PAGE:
When I first meet Peggy the pup, she’s curled up on her owner’s shoulder.
“She so sweet!” I gush.
“She’s half asleep,” her owner replies sagaciously.
We negotiate and I agree to go over during the day to let Peggy out and play with her while her owners are at work. I’ve never had my own dog, but I love them and Peggy is a cute with huge eyes and black and white coloring. I am firmly convinced that we are going to be best friends. After all, that’s what happens in all the Disney movies I’ve ever seen.
So I go over and take her out of her pen and she licks me in gratitude.
Good start, I think, and show her a sock. “Want to play tug of war?”
Peggy cocks her head at me, her large dark eyes glistening. She’s only a few weeks old and her teeth are brand new. She’s dying to try them out on everything.
She nips at my fingers, but I pull them out of the way in time. “No, Peggy. We don't bite Arney. We bite the sock.”
She looks at the sock, she looks at my fingers, and then she looks at me. I wave the sock and she jumps for it. We play tug of war for a few moments, but it quickly turns into a battle of wits. She tugs on the sock, let’s go, grabs again, and repeats. As she’s lulling me into a sense of security, she jumps higher until she is within an inch of my finger.
I’m not accustomed to puppy mind games. It’s not until she actually bites at my hand that I realize what she’s doing.
“Hey!” I shout. “No biting!”
As I chastise her, she runs in a circle and barks. When we play tug of war with a rawhide, she employs the same trick and grabs for my fingers again.
I decide that a little cold shoulder is needed, so I stand and walk a few steps away. I am gratified when she comes running and starts sniffing at my sandals. I am less gratified when she starts biting my toes.
“Peggy!” I wail and jump back.
We spend an hour like this, Peggy chewing, me protesting, Peggy trying to bite me in reply. When I open my laptop, she tries to eat the keyboard. As I type, she chews on the wristwatch I’m wearing. I put her off and she goes for the belt loop on my shorts instead. When I put her on the floor, she starts chewing on her owner’s slipper. I pull it away and she starts chewing on my sandal again. When I try to pet her, she rolls around and tries to catch me with her powerful little jaws.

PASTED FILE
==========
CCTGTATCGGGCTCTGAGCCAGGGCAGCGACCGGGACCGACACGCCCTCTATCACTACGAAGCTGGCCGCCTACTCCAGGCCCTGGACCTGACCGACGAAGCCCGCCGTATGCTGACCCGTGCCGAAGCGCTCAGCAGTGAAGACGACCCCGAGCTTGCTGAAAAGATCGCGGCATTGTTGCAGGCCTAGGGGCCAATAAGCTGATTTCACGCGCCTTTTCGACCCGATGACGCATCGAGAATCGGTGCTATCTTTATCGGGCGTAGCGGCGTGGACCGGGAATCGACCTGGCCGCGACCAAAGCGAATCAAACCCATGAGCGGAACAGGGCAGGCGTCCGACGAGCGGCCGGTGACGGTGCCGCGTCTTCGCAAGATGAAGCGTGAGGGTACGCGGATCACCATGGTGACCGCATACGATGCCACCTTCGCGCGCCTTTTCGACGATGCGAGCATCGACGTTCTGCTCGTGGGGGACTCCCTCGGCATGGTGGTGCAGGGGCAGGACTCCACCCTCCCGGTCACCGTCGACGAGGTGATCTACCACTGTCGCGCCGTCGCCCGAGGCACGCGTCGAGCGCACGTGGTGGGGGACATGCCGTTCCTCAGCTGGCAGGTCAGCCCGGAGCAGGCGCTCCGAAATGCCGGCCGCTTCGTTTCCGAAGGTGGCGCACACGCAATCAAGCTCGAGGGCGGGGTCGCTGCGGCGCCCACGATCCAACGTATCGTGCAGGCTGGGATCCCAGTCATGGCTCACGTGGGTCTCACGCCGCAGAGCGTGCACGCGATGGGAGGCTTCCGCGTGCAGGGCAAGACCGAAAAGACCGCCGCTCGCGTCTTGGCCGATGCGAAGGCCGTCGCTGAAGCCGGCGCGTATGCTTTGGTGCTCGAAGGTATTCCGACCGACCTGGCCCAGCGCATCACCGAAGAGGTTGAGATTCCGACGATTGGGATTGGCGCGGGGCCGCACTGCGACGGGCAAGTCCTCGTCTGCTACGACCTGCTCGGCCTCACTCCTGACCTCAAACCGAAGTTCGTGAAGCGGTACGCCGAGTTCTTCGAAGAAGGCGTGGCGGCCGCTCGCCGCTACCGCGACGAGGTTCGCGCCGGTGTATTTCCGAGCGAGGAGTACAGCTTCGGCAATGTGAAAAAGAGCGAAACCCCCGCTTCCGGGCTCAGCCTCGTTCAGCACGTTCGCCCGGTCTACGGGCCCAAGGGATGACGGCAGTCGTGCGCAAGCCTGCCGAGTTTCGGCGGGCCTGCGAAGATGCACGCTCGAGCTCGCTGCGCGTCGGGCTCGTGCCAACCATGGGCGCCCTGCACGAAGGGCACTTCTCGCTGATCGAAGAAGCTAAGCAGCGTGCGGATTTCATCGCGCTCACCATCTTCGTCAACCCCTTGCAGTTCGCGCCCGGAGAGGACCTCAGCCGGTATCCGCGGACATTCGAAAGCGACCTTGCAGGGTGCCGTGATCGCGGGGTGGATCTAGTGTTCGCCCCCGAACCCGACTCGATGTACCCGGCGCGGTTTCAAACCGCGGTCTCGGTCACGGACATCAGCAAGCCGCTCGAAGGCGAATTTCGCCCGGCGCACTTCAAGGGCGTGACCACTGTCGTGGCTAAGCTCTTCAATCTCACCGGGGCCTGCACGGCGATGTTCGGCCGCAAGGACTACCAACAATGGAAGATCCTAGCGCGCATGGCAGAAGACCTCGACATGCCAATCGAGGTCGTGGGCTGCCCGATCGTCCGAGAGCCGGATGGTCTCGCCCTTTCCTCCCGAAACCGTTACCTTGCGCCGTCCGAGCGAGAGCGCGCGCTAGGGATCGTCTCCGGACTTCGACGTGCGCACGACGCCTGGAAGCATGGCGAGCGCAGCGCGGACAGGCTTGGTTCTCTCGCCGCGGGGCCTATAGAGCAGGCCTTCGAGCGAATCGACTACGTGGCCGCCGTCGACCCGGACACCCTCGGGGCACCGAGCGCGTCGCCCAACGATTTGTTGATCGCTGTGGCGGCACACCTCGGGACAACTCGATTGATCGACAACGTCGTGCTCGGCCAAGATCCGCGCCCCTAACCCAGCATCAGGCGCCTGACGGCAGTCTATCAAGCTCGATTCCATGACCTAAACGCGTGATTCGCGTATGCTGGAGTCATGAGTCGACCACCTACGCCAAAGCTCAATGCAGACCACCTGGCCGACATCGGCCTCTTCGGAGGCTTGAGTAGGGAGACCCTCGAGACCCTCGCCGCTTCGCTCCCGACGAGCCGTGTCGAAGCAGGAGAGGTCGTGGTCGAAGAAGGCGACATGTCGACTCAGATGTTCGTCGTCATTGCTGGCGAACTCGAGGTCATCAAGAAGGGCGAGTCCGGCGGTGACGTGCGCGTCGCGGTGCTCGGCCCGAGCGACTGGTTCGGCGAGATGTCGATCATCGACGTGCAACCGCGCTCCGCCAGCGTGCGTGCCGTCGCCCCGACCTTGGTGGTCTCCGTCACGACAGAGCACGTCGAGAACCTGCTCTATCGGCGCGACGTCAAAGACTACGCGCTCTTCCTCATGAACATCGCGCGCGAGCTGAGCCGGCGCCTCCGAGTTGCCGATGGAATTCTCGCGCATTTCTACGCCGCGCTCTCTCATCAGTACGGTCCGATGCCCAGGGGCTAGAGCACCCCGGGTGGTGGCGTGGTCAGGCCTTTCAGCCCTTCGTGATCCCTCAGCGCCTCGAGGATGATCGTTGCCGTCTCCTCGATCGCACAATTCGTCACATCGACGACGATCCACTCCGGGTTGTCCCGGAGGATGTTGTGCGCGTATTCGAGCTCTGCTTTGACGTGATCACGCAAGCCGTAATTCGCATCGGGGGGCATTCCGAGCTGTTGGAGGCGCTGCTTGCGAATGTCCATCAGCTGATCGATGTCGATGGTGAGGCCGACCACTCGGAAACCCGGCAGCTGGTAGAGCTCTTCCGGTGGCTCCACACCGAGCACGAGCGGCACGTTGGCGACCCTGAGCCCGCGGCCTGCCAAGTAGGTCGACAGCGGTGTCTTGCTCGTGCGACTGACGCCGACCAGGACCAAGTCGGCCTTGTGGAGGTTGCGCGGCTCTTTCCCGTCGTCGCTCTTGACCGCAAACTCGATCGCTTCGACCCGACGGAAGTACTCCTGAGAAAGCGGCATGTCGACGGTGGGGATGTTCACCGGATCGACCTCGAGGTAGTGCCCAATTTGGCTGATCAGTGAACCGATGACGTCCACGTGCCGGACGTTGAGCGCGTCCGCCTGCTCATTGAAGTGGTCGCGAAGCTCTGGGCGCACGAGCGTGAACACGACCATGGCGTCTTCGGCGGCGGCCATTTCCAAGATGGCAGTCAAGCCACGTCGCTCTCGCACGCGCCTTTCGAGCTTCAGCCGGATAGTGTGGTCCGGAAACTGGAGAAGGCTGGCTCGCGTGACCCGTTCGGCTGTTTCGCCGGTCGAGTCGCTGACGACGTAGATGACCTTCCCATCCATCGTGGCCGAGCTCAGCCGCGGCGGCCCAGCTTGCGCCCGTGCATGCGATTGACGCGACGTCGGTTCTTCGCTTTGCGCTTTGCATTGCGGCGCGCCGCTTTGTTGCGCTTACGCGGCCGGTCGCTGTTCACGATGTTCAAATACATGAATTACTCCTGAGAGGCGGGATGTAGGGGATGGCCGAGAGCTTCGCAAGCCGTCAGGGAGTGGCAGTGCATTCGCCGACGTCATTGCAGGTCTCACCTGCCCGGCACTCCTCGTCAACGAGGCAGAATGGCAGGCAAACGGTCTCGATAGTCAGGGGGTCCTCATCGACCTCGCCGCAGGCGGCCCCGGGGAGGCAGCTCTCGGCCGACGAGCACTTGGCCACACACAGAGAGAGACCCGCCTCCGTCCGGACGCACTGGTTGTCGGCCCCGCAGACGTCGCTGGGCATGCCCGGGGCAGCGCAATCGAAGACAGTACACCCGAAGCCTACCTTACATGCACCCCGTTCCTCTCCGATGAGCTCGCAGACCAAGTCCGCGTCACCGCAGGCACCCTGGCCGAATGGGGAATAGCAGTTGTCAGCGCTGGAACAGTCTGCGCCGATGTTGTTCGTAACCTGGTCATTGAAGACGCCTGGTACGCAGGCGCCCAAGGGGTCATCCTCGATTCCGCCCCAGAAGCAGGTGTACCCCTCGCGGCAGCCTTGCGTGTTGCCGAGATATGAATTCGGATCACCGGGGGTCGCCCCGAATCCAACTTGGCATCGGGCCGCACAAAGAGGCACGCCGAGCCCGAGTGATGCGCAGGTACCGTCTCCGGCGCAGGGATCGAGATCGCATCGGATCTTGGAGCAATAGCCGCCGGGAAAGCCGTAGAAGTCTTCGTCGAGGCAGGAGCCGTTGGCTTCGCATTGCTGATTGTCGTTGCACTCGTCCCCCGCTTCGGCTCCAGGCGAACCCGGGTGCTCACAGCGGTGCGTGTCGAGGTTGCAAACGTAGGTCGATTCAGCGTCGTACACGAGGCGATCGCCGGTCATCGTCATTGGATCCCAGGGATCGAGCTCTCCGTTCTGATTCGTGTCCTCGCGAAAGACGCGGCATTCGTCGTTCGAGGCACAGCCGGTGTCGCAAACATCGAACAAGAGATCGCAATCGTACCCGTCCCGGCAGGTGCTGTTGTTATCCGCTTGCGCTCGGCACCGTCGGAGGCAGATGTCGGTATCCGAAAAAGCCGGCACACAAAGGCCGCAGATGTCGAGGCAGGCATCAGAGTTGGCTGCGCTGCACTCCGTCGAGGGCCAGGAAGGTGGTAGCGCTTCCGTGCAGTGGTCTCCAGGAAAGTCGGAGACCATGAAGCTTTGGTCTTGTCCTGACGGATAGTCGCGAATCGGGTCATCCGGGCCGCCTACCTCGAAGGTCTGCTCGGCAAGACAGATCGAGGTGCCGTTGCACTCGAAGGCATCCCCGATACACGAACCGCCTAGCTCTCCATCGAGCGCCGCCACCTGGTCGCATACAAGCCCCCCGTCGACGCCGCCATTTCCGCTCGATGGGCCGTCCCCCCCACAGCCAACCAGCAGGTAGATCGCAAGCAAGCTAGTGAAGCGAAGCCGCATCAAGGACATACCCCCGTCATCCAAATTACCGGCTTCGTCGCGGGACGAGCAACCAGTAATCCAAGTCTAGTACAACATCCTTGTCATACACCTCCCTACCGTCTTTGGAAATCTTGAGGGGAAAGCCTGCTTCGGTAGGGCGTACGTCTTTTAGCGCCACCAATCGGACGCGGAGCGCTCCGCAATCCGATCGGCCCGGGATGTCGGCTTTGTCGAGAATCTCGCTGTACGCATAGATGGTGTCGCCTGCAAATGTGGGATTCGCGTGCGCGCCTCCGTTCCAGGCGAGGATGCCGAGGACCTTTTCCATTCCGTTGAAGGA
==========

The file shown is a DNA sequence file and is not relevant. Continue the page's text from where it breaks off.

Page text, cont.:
Eventually, I have to go home, so I pick her up and swiftly put her in her pen. She tries to grab a finger, but her aim is so far off the mark that I laugh.
“Hah! Thought you had me there, didn’t you?”
I grab her dish and head upstairs to fill it with water. It’s been a long hour and I’m tired. I want to sit in a place where the occupants aren’t trying to eat me. As I go, thought, I hear a funny sound – a hiccupping, sad little puppy bark. When I come back with the water, Peggy is standing on her hind legs, looking at me mournfully. She rubs against my arm as I lower the dish into her pen.
“You’re leaving?” she seems to say.
I hasten to reassure her. “I’ll be back tomorrow, Peggy.”
I’m a sucker for puppy eyes, so I stroke her and croon, “Poor little thing.”
She looks up at me adoringly – and almost gets my thumb this time.
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